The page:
Mexico and the New Latin America After Chavez

Enrique_Peña_Nieto_JuntaBy Paulina Valero

Hugo Chavez’s presence and undeniable charisma, packed with a strong ideology of social revolution and anti-west creed, quickly positioned him as one of the key players in world politics and one of Latin America’s most important political figures. Without Chavez, the role of regional power leader is up for the taking. There is a debate over whether the future of Venezuela is to continue on the same path envisioned by Chavez under Nicolas Maduro – his personally appointed successor and now officially the sitting president. On the one hand, it is believed that Chavez’s influence was so strong and his philosophy so immersed in the Venezuelan psyche that Venezuela will continue to be one of the key players in Latin America regardless of who leads it, especially with the potential of its oil industry. Conversely, others would argue that Chavez’s extraordinary popularity cannot be matched and his influence will sooner or later fade away. While clearly sharing the same ideology,  after his contested and razor thin electoral win it is unlikely that Maduro will manage to sustain and further expand the support of the Venezuelan people and other key regional and global actors;  that are, critical for Venezuela’s current power position and influence. Ultimately, this is a matter of personal character.

Can we consider then, that Mexico and its new president to have a shot at regional soft power leader? Peña Nieto –from the center-right PRI– has the tools to bring Mexico to the forefront of Latin American politics. Some might argue that stepping in only after Chavez’s death might send the wrong signal. A signal not of true leadership, but one of seizing an opportunity that was unlikely to present itself with Chavez still in the picture. Regardless, we have to consider the potential this young president has given the new agenda he intends to operate under. He reinstated his party back into the presidency in the latest presidential elections, after it lost its power monopoly in 2000. Although, initially  he was believed to be a mere puppet of his party, he promised he would reform his party and has vigilantly campaigned to present the image of the “new PRI”.

From the onset of his campaign and more so after his election, Peña Nieto and his party were compelled to appeal to an unprecedented opposition, comprised for the most part of young people. He is expected to break away from party ties of extreme corruption and prove, especially to his opposition, that his government will be one of opportunity for all and not for further empowerment of those closest to him. With a stronger than ever civil society and a freer media that can and will ensure its government answers to it, democracy in Mexico is finally established. Economically Mexico is also becoming stronger. It has been a consistent advocate of a free market based on international cooperation and currently enjoys one of the strongest economies in Latin America, recently even more so than Brazil’s, and with oil reserves that can potentially, if managed appropriately, get the country to a better position relative to its regional counterparts.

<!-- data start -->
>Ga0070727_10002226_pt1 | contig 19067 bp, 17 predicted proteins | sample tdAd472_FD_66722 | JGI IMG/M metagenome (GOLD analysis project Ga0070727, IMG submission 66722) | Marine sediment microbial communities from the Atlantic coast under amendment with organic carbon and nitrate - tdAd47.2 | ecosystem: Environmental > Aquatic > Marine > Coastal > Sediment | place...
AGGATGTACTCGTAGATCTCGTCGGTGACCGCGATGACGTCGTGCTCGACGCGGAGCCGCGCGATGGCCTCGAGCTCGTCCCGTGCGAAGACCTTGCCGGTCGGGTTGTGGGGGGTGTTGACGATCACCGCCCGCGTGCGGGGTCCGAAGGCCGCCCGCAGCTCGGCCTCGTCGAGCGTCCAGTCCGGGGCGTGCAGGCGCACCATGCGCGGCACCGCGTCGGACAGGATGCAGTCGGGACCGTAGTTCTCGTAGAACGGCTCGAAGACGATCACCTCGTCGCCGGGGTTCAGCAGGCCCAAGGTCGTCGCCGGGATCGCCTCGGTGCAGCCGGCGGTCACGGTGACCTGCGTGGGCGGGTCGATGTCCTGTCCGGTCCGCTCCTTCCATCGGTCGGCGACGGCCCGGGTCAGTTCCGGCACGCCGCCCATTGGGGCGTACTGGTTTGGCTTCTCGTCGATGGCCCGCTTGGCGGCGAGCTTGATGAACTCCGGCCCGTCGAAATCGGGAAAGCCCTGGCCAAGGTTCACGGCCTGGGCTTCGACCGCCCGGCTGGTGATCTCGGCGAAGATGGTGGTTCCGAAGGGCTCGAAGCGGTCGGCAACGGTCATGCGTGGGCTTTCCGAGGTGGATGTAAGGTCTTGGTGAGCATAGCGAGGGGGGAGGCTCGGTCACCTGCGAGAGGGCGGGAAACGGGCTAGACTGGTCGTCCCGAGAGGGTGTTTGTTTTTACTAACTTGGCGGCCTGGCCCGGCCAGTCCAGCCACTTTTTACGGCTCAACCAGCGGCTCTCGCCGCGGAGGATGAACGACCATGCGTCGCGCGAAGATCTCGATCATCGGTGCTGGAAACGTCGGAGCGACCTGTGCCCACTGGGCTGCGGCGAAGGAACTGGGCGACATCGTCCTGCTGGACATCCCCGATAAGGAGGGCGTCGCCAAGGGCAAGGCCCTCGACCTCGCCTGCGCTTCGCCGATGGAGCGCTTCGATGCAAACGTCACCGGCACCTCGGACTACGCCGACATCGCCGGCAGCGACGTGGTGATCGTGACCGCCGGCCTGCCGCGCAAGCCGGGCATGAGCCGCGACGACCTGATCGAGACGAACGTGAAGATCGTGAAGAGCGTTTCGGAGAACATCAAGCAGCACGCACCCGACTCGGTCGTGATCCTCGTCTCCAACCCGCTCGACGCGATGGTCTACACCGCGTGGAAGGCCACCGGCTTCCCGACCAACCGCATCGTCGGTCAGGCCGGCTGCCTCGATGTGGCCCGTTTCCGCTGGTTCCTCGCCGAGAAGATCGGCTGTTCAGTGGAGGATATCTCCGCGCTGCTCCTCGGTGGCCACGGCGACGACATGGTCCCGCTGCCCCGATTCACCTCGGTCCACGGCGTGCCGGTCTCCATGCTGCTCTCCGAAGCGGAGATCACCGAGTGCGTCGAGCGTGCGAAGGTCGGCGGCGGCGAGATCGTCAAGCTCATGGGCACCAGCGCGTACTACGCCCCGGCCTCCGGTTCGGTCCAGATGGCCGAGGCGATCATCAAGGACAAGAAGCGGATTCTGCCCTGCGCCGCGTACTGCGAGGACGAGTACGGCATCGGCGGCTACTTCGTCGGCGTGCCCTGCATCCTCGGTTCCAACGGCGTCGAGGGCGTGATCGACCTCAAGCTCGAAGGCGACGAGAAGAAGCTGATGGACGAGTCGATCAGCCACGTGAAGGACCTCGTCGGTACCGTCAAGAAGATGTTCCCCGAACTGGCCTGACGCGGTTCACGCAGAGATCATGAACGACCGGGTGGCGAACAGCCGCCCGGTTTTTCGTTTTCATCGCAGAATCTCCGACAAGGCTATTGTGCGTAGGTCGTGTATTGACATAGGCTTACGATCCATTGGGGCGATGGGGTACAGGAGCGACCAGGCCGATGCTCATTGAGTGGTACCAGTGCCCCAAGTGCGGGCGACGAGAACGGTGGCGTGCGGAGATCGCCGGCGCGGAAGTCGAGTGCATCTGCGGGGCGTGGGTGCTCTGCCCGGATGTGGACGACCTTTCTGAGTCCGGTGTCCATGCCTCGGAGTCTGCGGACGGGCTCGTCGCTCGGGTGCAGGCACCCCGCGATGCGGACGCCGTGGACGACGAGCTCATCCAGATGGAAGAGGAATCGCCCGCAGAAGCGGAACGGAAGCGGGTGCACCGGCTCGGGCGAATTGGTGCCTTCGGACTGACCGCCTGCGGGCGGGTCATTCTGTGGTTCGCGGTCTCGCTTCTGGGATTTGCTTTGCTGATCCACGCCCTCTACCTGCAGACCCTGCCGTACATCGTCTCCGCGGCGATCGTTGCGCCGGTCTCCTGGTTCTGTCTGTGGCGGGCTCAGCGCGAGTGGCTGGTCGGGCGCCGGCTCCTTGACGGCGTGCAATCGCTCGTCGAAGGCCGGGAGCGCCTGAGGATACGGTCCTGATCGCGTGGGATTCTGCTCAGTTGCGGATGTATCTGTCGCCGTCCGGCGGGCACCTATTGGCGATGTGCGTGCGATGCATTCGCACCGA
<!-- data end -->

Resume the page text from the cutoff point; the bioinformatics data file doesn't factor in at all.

Without understating Mexico’s challenges in controlling corruption, drugs and violence, the country is moving in the right direction, albeit at a slow pace. It is clear as well that the war on drugs, is far from over and that the responsibility for fixing it does not fall exclusively in the hands of the Mexican government, but to its neighbor in the North. Given the undeniable spillover effect of this issue, the US is equally invested in this challenge and joint efforts will signal further cooperation and interdependence not only in security but economically too. More importantly, it has to be recognized that Mexico is not just defined by drug violence.. Peña Nieto is certainly playing the right cards by stressing the rise of the middle class, the use of higher technology, an important manufacturing industry, increasing foreign investment in specialized industries such as airline manufacturing, astonishing tourism riches, greater participation in regional trade agreements, and a strong commitment to reducing drug-related violence.

The question here is whether or not Peña Nieto, backed by his country’s potential will become a critical figure in Latin American politics able to transform Mexico into the regional economic and political power. Considering Mexico’s strong ties with the United States and the West and close friendly relationships with the rest of Latin America, especially through the new Community of Latin American and Caribbean States (CELAC) the task is not impossible. However, one cannot ignore that Venezuela, as of today, still enjoys strong support from other critical Latin American states and maintains important friendships with other global powers. This is not just a matter of strategic regional and global international relations but also personal appeal and time.

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Paulina is a second year Master’s Candidate at the Whitehead School of Diplomacy and a Senior Editor for the Whitehead Journal. She specializes in International Economic Development and International Law and Human Rights.